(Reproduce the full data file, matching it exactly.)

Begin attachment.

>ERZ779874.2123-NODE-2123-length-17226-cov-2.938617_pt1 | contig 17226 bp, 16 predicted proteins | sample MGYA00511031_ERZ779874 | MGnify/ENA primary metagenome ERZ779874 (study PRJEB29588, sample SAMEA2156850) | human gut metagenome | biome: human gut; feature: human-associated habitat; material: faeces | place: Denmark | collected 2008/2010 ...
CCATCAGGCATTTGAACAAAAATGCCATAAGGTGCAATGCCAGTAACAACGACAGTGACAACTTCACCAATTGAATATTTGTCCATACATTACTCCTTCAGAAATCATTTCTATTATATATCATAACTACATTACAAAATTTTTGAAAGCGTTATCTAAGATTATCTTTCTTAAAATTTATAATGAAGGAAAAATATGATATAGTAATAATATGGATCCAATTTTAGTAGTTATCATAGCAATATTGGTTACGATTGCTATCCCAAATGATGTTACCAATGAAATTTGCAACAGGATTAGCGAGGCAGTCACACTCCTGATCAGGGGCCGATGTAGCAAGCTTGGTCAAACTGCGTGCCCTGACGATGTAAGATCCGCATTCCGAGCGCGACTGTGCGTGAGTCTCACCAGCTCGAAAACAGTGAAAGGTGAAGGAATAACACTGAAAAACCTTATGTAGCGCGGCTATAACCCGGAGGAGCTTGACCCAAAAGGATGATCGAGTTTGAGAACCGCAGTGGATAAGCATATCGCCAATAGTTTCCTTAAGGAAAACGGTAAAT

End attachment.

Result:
>ERZ779874.2123-NODE-2123-length-17226-cov-2.938617_pt1 | contig 17226 bp, 16 predicted proteins | sample MGYA00511031_ERZ779874 | MGnify/ENA primary metagenome ERZ779874 (study PRJEB29588, sample SAMEA2156850) | human gut metagenome | biome: human gut; feature: human-associated habitat; material: faeces | place: Denmark | collected 2008/2010 ...
CCATCAGGCATTTGAACAAAAATGCCATAAGGTGCAATGCCAGTAACAACGACAGTGACAACTTCACCAATTGAATATTTGTCCATACATTACTCCTTCAGAAATCATTTCTATTATATATCATAACTACATTACAAAATTTTTGAAAGCGTTATCTAAGATTATCTTTCTTAAAATTTATAATGAAGGAAAAATATGATATAGTAATAATATGGATCCAATTTTAGTAGTTATCATAGCAATATTGGTTACGATTGCTATCCCAAATGATGTTACCAATGAAATTTGCAACAGGATTAGCGAGGCAGTCACACTCCTGATCAGGGGCCGATGTAGCAAGCTTGGTCAAACTGCGTGCCCTGACGATGTAAGATCCGCATTCCGAGCGCGACTGTGCGTGAGTCTCACCAGCTCGAAAACAGTGAAAGGTGAAGGAATAACACTGAAAAACCTTATGTAGCGCGGCTATAACCCGGAGGAGCTTGACCCAAAAGGATGATCGAGTTTGAGAACCGCAGTGGATAAGCATATCGCCAATAGTTTCCTTAAGGAAAACGGTAAAT